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Article Title: Modulation of Glucocorticoid Action by Vitamin D on Aging Hippocampal Cells
Article Date: 7/1/2006

The Durk Pearson & Sandy Shaw®
Life Extension NewsTM
Volume 9 No. 2 • April 2006SPECIAL VITAMIN D ISSUENo matter if the science is all phony, there are collateral environmental benefits … climate change [provides] the greatest chance to bring about justice and equality in the world.—Christine Stewart, Canadian Environmental MinisterCurrently, there is a federal Whistleblower Protection Act that was enacted into law a number of years ago, that was intended to give whistleblower protection to federal workers. Unfortunately, the First Amendment free speech rights intended by that law have been interpreted away by the administrative courts … [Emphasis added]—From an interview with Dr. David J. Graham,
Associate Director of the FDA’s Office of Drug Safety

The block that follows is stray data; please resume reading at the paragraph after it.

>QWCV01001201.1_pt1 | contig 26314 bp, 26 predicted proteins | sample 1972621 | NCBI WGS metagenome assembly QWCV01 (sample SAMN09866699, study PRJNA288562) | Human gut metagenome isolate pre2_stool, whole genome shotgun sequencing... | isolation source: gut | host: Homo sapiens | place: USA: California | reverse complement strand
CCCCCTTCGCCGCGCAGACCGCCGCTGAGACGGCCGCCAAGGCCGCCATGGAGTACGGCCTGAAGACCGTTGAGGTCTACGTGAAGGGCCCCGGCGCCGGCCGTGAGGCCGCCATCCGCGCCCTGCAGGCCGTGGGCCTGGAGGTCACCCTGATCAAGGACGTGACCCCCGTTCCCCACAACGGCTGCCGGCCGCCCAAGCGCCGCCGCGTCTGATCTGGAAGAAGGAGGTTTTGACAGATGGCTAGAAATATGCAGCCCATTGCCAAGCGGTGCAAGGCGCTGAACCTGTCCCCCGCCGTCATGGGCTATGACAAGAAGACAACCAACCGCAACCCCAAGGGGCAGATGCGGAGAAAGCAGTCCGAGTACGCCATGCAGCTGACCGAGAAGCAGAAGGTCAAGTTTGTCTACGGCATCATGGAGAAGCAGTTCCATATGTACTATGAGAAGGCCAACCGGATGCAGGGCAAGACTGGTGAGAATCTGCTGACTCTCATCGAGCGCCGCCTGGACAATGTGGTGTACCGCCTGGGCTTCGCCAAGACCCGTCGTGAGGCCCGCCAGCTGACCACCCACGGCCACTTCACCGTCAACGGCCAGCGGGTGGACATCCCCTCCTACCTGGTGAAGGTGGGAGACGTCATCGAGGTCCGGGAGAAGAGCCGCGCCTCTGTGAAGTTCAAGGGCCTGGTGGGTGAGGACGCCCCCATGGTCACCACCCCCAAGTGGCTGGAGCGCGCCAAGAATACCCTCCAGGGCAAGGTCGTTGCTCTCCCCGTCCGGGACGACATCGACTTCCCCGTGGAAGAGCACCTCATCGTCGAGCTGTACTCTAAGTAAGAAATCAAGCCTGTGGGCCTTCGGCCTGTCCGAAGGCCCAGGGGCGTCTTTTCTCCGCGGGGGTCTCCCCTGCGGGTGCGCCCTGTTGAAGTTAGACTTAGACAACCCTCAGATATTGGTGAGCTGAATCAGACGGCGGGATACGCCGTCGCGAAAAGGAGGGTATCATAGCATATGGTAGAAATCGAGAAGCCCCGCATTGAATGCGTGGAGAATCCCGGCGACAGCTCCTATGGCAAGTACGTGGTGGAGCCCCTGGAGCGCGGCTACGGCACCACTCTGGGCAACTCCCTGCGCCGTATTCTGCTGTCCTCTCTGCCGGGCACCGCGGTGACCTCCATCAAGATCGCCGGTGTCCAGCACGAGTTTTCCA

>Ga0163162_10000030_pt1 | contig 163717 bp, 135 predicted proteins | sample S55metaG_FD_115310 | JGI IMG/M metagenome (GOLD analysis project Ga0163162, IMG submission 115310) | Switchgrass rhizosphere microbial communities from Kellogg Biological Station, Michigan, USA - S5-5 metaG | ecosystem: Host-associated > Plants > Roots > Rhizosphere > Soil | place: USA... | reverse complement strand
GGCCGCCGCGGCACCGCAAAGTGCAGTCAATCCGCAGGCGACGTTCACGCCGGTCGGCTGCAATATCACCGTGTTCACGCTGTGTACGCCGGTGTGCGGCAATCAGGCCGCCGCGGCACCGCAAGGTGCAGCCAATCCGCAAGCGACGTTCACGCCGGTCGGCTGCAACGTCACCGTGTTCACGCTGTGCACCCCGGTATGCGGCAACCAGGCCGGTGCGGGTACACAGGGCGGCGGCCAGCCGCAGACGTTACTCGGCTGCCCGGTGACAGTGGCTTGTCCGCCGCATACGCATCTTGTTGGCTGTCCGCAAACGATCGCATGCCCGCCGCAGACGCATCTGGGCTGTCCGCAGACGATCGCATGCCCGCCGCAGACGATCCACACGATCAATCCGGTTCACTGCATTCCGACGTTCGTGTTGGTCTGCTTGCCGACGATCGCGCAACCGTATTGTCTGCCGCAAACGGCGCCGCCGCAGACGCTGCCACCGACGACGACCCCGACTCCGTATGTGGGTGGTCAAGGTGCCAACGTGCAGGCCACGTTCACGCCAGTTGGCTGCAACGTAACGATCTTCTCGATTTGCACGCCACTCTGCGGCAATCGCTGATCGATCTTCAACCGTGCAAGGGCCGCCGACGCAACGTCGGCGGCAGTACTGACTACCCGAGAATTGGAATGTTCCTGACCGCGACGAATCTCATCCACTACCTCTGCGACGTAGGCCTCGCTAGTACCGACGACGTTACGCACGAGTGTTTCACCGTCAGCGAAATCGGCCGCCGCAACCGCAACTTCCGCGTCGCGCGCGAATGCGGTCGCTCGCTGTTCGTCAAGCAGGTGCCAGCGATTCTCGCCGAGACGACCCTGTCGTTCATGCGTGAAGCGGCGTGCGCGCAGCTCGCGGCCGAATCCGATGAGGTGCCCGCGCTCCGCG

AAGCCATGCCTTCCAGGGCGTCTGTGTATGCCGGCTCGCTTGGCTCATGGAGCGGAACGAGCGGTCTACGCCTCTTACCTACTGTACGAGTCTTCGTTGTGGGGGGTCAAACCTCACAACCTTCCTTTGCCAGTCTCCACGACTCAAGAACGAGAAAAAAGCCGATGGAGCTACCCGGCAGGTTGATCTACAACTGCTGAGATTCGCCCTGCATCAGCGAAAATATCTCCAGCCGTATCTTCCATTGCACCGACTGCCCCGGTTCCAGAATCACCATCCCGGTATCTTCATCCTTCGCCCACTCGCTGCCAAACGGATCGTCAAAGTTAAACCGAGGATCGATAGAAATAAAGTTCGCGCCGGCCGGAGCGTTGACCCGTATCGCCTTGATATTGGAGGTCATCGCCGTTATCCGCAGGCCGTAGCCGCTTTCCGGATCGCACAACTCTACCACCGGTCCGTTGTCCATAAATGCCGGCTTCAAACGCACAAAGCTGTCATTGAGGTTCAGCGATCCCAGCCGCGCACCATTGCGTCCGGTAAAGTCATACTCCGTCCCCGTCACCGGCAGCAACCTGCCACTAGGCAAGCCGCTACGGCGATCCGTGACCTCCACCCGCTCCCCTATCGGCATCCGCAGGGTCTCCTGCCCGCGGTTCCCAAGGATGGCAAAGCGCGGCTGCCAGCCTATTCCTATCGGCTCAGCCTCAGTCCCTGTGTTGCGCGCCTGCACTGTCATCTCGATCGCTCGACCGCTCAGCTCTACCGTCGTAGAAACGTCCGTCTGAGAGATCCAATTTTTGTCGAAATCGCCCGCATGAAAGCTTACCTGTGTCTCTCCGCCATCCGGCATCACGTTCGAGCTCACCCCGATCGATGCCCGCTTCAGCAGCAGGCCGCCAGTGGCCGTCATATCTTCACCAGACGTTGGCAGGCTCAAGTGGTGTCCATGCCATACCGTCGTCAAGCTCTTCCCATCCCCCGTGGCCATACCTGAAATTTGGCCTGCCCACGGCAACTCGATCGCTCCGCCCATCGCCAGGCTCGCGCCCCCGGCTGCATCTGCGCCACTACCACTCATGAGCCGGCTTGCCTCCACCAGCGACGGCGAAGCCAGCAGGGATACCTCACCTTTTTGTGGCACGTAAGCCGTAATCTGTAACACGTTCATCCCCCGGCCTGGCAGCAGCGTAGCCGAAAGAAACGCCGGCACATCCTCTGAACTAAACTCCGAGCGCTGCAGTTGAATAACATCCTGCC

(and whistleblower), published in Fraud, Sept./Oct. 2005Chocolate lovers, rejoice! Mars Inc. is launching a new line of chocolate products called CocoaVia that contain a dark chocolate high in flavanols and with added soy plant sterols. (We’ll try it when it comes in sugar-free versions.)—Elko Daily Free Press, Feb. 23, 2006Modulation of Glucocorticoid Action by Vitamin D on Aging Hippocampal CellsGlucocorticoids, such as the stress hormone cortisol, can cause deterioration of cells in the hippocampus and decline in cognition with aging in otherwise healthy people.1,2 Hence, one of the things we have long been interested in is modulation of glucocorticoid actions to ameliorate or prevent these deleterious effects. A new paper shows that vitamin D reduced the neurite outgrowth-inhibiting and hippocampal cell apoptosis-inducing effects of dexamethasone (a synthetic corticosteroid) in cell culture.3Vitamin D-synthesizing machinery has been found in kidney, hypothalamus, cerebellum, substantia nigra (degeneration in this brain area causes Parkinsons disease), retinal neurons, and, of course, skin.3 The vitamin D receptor (VDR) has also been identified in both neuronal and glial cells of the limbic system, as well as the choroid plexus and other brain regions. The authors mention that a recent study showed that oral intake of 4000 IU per day of vitamin D greatly improved the sense of well-being and eased depression in a large group of patients, supporting previous studies which suggested that raising vitamin D blood levels may be useful as an alternative and/or supplementation in treating various affective disorders. Moreover, Vitamin D was demonstrated to be a modulator of key molecular events in the brain related to growth factor signaling, cellular proliferation, and differentiation. (Citations given in the quotes are deleted here.)The authors used the progenitor cell line HIB5, derived from embryonic rat hippocampus (day 16). The cells were treated with either the glucocorticoid dexamethasone (Dex) or vitamin D or a combination of the two, followed by the addition of the differentiation inducer PDGF (platelet-derived growth factor). “The majority of cells in the control cultures extended neurites of various lengths the same was observed in cells pretreated with vitamin D alone, whereas treatment with Dex inhibited morphological changes of HIB5 cells and allowed further proliferation.  … In contrast, administration of 100-nM vitamin D in addition to Dex prevented, to a significant degree, the inhibitory effects of Dex [on neurite outgrowth]  …”Vitamin D Opposed Inhibition of GlucocorticoidsThe authors summarize that, while vitamin D alone produced only a marginal and statistically insignificant increase in neurite outgrowth compared to controls, “when differentiating HIB5 cells were supplemented with vitamin D in addition to Dex, the number of cells that sprouted neurites twice as long as the diameter of their cell body increased 2.5-fold compared with Dex alone (13.5 plus or minus 2.04% vs. 5.38 plus or minus 0.72% in the Dex group), further indicating that application of vitamin D does not on its own significantly impact on neurite outgrowth, but can act against the inhibition of glucocorticoids in the HIB5 model of hippocampal cell differentiation.”Vitamin D Reduced Dex-Induced Cell DeathIn another experiment, the researchers pretreated the hippocampal cells (as above) with vitamin D (10-8 and 10-9 M, concentrations they report are close to physiological levels) for 24 hours before adding Dex. Vitamin D alone had a small and insignificant effect on cellular viability, but in the hippocampal cultures also exposed to Dex following vitamin D treatment, apoptosis was markedly reduced compared to cultures exposed to Dex and receiving no vitamin D.Since neurite outgrowth is a major mechanism whereby mature neurons increase their connectedness in enlarging networks importantly related to cognitive abilities, these studies suggest that vitamin D may protect brain cells, at least in part, from the deleterious age- and stress-related effects of glucocorticoids.Perhaps the emotionally uplifting effects of a good vacation are due, at least in part, to the reduction in stress-induced release of hippocampus-damaging amounts of cortisol and the likelihood of greater solar exposure, with its increased daily production of several thousand IU of protective vitamin D. Tanning-bed use may produce a feeling of well-being for the same reason. Vitamin D supplementation is much safer than UVB exposure!Vitamin D DoseWe note that the dose of vitamin D currently recommended by the bureaucrats at the Food and Nutrition Board (400 IU/day) is thought by ourselves and many others to be far too low. According to one recent study,4 “Healthy men seem to use 3000-5000 IU cholecalciferol/d, apparently meeting > 80% of their winter cholecalciferol need with cutaneously synthesized accumulations from solar sources during the preceding summer months. Current recommended vitamin D inputs are inadequate to maintain serum 25-hydroxycholecalciferol concentration in the absence of substantial cutaneous production of vitamin D.”The authors also note that “Evidence available to the FNB [Food and Nutrition Board] with regard to vitamin D toxicity at inputs of the magnitude employed in this study was scant in the extreme. Nevertheless, on the basis of sporadic reports (of uncertain quality) of hypercalcemia and hypercalciuria, the panel settled on a conservative tolerable upper level of 2000 IU/d for vitamin D, recognizing that many persons, especially those who work outdoors in the summer, almost certainly had higher inputs without apparent adverse effect.  … As already noted, the data presented here indicate an average daily need perhaps twice that amount. Note that, in our study, 20 wk of supplementation at 5500 and 11,000 IU/d, starting from a status of relative vitamin D repletion, produced no elevation of serum calcium above the upper limits of normal in any subject.” (This may not be true for everybody this was a small study of 67 healthy men hence, the effects of large doses of vitamin D on serum calcium levels in those with diseases, such as those that affect vitamin D metabolism, cannot be predicted from these data.)Sandy takes 4000 IU vitamin D per day, while Durk (who is much bigger) takes 9600 IU vitamin D per day. (We provide this information not as a general recommendation but simply to indicate how we are using vitamin D in our own regimen.) Do not take a vitamin D supplement if you have parathyroid disease (not the same as thyroid disease), tuberculosis (because of possible immune system overreaction), sarcoidosis, lymphoma, excessive blood calcium levels, or are pregnant, without the advice of a physician.ReferencesBehl. Effects of glucocorticoids on oxidative stress-induced hippocampal cell death: implications for the pathogenesis of Alzheimer’s disease. Exp Gerontol 33(7/8):689-96 (1998).Sapolsky. Glucocorticoids, stress, and their adverse neurological effects: relevance to aging. Exp Gerontol 34:721-32 (1999).Obradovic et al. Cross-talk of vitamin D and glucocorticoids in hippocampal cells. J Neurochem 96:500-9 (2006).Heaney et al. Human serum 25-hydroxycholecalciferol response to extended oral dosing with cholecalciferol. Am J Clin Nutr 77:204-10 (2003).